Improving surface boundary conditions for large-scale ice sheet models of Greenland – Niels Bohr Institute - University of Copenhagen

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Niels Bohr Institute > Calendar > 2009 > PhD defense: Robert S....

Improving surface boundary conditions for large-scale ice sheet models of Greenland

PhD defense: Robert S. Fausto, Ice and Climate, NBI, & GEUS.

Advisors: Sigfus J. Johnsen, NBI, and Andreas Ahlstrøm, GEUS.

Improving surface boundary conditions for large-scale ice sheet models of Greenland is the main focus of this thesis. Near-surface air temperature (2m) over the Greenland Ice Sheet (GrIS) is parameterized using data from automatic weather stations (AWS) located on land and on the ice sheet. The parameterization is expressed in terms of mean annual temperatures and mean July temperatures both depending linearly on altitude, latitude and longitude. The temperature parameterization is compared to a previous study and it is shown to have a better agreement with observations. The temperature parameterization is tested in a positive degree day (PDD) model to simulate the present (1996-2006) mean melt area extent of the GrIS. The model accounts for firn warming, rainfall, and refreezing of melt water, with different PDD-factors for ice and snow under warm and cold climate conditions. The simulated melt area extent is found to have a reasonable agreement with satellite-derived observations. Snow pack changes during the melt season are often not incorporated in modelling studies of the surface mass balance (SMB) of the GrIS. Densification of snow accelerates when meltwater is present due to percolation and subsequent refreezing and needs to be incorporated in ice sheet models for ablation calculations. In this thesis, simple parameterizations used to calculate surface melt, snow densification and meltwater retention are included as surface boundary conditions in a large-scale ice sheet model of Greenland. Coupling the snow densification and meltwater retention processes achieves a separation of volume and mass changes of the surface layer in order to determine the surface melt contribution to runoff. Experiments for present-day conditions show that snow depth at the onset of melting, mean annual near-surface air temperature and the mean density of the annual snow layer are key factors controlling the quantity and spatial distribution of meltwater runoff above the equilibrium line on the GrIS.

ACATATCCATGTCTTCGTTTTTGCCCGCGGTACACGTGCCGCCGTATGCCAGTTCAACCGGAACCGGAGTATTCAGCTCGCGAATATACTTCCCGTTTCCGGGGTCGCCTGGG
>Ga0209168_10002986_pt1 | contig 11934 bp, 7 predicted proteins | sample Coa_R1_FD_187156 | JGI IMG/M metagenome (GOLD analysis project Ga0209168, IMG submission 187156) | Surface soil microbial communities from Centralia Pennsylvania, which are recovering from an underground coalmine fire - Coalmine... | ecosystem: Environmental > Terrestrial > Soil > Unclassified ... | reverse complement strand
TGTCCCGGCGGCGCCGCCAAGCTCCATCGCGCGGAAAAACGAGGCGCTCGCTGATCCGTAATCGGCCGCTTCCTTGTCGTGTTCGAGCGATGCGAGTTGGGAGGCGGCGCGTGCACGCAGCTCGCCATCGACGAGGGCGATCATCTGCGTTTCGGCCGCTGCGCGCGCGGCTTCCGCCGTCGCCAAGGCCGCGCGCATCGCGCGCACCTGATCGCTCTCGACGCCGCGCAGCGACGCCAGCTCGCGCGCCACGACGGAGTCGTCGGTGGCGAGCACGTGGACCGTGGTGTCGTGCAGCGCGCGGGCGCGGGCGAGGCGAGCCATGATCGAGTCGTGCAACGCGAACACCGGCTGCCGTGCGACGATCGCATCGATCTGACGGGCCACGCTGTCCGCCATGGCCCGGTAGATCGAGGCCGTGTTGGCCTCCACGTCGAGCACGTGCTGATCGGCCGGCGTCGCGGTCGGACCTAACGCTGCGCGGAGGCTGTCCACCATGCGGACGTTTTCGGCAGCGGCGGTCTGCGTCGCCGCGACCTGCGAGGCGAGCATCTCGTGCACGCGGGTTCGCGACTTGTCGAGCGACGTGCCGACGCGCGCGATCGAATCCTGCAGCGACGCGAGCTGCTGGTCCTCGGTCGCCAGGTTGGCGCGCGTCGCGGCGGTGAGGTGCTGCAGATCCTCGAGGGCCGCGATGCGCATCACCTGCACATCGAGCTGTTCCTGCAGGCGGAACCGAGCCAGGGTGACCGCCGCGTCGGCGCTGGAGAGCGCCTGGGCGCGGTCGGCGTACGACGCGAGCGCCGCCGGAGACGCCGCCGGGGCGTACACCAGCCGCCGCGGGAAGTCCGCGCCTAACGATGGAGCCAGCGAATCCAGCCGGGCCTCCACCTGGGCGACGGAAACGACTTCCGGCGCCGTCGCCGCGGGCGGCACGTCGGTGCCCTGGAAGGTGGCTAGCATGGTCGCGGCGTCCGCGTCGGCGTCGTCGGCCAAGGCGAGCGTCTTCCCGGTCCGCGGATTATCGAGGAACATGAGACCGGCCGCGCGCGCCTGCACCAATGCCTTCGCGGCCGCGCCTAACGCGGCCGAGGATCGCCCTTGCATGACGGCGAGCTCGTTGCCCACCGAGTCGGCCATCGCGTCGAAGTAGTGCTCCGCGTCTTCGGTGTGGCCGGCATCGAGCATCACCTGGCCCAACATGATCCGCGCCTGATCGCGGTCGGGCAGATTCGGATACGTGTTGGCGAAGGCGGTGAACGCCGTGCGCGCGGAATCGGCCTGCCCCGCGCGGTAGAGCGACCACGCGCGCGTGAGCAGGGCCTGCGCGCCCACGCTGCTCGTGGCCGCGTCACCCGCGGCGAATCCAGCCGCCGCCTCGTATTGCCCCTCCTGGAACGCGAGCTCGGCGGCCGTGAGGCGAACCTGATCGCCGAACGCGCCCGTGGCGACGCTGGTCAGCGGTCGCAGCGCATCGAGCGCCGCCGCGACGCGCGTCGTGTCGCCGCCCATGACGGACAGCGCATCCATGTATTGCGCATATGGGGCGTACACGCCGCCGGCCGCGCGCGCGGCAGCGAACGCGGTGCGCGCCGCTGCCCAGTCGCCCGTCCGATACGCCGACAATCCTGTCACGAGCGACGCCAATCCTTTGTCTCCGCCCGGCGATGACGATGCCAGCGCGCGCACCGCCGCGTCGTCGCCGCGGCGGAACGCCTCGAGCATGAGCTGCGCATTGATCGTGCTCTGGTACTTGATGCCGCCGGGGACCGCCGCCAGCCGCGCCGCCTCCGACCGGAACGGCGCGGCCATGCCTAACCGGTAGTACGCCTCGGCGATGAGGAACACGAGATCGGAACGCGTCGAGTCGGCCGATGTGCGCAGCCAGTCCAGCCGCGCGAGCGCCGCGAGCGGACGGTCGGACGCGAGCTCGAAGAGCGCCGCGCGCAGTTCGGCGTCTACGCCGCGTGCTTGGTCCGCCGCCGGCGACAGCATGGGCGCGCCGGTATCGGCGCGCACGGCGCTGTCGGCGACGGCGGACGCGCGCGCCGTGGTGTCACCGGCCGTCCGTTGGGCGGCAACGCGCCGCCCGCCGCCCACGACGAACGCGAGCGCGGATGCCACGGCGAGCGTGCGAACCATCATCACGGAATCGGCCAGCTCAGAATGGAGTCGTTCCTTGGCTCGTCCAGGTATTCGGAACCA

The project was done as part of the COGCI phd school, KU.